World Bank Country Director Najy Benhassine Highlights Failures in Pakistan’s Economic Model
In a recent Policy Vision article featured in the latest UNDP publication, World Bank Country Director Najy Benhassine criticized Pakistan’s current economic model. He emphasized the urgent need for policy changes to address issues that have hindered development and disproportionately benefited a select few.
Benhassine pointed out that Pakistan’s economic model has fallen behind its peers, leading to a reversal of significant progress in poverty reduction. The benefits of economic growth, he noted, have primarily accrued to a narrow elite, contributing to a consensus that demands action to rectify these imbalances.
In the Development Advocate Pakistan, UNDP’s quarterly development magazine, Benhassine underscored Pakistan’s vulnerability to climate change, with evident impacts from climate shocks and natural disasters. He stressed the necessity of addressing policy failures and distortions in the crucial agri-food and energy sectors.
For agriculture, Benhassine called for reforms to eliminate subsidies and price restrictions that trap smallholder farmers in a low-value farming system. He advocated for changes that discourage resource-intensive and environmentally damaging production practices.
In the energy sector, the World Bank official recommended consolidating progress towards financial sustainability and enhancing the efficiency of distribution companies. He suggested increased private participation and the reduction of high electricity generation costs through a greater focus on renewable energy.
While acknowledging the well-established need for policy shifts, Benhassine highlighted the potential challenges and opposition to reform efforts. He posed a crucial question about whether those with power and influence would seize the opportunity presented by the current crisis to implement necessary changes. Benhassine concluded by urging Pakistan to unite in the pursuit of a brighter, more prosperous, and sustainable future.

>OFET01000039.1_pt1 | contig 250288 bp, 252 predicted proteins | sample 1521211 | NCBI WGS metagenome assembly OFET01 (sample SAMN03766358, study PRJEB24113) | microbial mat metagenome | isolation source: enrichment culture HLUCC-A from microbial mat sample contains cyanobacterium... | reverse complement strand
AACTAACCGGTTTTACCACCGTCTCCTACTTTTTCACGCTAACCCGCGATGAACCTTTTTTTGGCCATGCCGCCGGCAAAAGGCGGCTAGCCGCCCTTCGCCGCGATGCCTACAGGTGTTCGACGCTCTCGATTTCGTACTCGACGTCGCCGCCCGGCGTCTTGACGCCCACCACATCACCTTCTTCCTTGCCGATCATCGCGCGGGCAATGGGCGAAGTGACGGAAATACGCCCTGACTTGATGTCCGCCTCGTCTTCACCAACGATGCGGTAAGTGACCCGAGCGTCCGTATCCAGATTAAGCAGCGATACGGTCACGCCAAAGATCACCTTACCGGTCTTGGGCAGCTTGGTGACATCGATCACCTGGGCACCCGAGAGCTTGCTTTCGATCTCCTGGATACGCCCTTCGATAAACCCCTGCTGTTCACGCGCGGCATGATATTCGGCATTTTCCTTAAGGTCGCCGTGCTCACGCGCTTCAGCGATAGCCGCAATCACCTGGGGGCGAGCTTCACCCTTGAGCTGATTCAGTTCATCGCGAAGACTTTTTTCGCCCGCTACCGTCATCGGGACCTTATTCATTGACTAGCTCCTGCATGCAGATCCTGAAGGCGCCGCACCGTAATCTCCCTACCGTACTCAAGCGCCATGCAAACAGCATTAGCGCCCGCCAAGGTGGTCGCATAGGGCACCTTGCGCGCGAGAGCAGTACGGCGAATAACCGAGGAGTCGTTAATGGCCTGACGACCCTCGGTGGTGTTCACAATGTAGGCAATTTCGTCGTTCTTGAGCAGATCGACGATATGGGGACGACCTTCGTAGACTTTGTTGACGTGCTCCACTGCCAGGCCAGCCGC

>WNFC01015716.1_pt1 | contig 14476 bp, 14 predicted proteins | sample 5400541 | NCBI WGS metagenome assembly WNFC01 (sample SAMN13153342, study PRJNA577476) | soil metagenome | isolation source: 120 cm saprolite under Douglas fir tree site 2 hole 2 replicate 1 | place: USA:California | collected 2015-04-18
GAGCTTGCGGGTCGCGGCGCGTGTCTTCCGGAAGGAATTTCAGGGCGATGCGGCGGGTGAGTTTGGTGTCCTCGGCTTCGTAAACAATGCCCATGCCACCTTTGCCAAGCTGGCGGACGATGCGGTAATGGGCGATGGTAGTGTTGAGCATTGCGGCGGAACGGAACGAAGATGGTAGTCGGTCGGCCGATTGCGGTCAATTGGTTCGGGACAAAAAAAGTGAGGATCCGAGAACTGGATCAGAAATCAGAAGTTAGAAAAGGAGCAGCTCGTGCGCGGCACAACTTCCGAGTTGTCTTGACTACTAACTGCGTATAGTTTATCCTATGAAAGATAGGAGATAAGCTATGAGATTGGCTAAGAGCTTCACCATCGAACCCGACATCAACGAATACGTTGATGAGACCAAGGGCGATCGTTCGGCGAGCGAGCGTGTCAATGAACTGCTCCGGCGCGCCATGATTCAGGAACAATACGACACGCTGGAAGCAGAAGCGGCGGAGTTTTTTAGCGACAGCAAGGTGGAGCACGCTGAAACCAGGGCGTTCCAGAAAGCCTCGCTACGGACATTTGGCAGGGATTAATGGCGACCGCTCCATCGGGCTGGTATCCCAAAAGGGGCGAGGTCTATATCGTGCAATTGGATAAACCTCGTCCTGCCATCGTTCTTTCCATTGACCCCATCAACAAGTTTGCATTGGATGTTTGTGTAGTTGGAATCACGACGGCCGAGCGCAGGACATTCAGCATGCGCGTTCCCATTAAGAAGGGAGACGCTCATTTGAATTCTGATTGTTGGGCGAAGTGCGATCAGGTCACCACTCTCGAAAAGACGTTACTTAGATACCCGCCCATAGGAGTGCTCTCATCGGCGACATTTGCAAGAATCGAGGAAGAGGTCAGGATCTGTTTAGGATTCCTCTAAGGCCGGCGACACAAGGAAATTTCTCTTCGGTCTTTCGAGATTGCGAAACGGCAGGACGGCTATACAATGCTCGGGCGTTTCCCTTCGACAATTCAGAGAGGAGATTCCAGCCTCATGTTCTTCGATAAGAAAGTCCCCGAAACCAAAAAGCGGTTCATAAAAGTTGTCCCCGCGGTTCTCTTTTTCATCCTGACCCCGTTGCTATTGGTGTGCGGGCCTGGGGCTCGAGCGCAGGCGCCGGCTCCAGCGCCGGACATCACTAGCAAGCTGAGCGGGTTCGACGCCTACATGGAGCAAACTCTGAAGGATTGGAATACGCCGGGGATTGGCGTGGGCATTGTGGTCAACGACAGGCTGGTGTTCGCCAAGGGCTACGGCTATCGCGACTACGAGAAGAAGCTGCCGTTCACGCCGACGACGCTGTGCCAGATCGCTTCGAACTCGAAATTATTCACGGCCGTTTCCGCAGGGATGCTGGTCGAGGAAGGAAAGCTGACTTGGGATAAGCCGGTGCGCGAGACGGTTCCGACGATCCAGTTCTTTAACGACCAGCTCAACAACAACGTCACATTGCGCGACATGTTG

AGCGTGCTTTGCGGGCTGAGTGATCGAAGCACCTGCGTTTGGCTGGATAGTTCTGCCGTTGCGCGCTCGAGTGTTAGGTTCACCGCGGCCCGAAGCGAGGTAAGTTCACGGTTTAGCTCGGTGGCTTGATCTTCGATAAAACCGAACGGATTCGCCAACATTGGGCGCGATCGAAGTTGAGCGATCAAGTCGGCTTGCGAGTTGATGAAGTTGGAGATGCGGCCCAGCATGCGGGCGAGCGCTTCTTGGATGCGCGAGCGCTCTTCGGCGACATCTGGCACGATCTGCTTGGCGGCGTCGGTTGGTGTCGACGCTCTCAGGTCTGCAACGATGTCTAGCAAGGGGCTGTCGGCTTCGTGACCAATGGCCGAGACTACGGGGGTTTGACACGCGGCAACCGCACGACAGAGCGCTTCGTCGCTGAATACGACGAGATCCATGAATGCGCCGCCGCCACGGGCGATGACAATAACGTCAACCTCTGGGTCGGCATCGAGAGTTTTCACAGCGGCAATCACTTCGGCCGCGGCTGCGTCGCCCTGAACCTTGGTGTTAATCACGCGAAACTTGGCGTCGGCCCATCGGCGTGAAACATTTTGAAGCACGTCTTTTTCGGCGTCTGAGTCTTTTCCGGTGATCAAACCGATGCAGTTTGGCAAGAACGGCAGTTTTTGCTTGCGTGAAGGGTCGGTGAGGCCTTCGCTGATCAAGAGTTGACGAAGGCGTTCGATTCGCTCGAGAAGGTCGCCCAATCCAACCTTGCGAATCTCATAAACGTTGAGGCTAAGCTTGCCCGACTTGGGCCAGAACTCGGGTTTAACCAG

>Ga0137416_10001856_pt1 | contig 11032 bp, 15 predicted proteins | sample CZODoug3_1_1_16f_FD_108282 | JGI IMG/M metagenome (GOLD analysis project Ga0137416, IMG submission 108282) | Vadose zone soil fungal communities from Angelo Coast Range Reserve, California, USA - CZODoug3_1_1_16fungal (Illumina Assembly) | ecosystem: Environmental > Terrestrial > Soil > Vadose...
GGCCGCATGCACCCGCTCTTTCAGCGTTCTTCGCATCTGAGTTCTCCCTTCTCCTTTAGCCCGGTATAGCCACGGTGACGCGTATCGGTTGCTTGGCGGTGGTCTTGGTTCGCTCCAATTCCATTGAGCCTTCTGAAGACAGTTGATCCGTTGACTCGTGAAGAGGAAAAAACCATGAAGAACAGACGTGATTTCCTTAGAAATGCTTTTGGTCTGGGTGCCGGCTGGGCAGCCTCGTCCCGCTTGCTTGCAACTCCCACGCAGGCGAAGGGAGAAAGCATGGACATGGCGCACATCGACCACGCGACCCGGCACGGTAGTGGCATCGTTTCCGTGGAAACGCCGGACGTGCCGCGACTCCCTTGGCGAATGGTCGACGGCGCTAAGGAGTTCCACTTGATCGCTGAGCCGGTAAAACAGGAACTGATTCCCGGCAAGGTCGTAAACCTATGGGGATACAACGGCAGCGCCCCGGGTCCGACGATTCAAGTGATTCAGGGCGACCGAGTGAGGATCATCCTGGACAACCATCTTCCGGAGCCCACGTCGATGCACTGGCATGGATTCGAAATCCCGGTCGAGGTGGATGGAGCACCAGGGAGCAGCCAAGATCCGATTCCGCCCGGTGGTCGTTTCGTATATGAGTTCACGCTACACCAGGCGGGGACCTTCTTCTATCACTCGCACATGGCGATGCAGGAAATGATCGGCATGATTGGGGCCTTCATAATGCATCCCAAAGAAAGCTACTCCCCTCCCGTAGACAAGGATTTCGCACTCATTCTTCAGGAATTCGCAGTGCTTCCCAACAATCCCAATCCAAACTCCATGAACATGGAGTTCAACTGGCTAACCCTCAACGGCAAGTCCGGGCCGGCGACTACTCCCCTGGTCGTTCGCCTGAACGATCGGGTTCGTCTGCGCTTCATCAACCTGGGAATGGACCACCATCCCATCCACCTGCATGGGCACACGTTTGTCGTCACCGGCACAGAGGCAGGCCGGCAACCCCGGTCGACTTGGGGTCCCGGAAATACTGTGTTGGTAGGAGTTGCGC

He emphasized the urgent need for significant improvements in fiscal management, citing unsustainable levels of debt servicing costs and domestic revenue mobilization. These challenges, he noted, leave insufficient resources for investments in human development, infrastructure, tackling economic issues, and adapting to a changing climate.
To address these issues, reforms are essential to consolidate and enhance the quality of government spending. This includes the reduction of regressive and distortionary subsidies and minimizing losses from inefficient state-owned enterprises, particularly in the energy sector.
The World Bank official proposed raising more revenue from the affluent segment of the population by implementing progressive taxation on property and activities with environmental impact. Additionally, he recommended a reduction in tax exemptions.
In order to improve living standards, he stressed the importance of fostering stronger economic growth and creating a more dynamic and open economy. This entails reducing protection for inward-oriented sectors and addressing distortions in taxation that favor non-tradable goods, with the aim of promoting exports.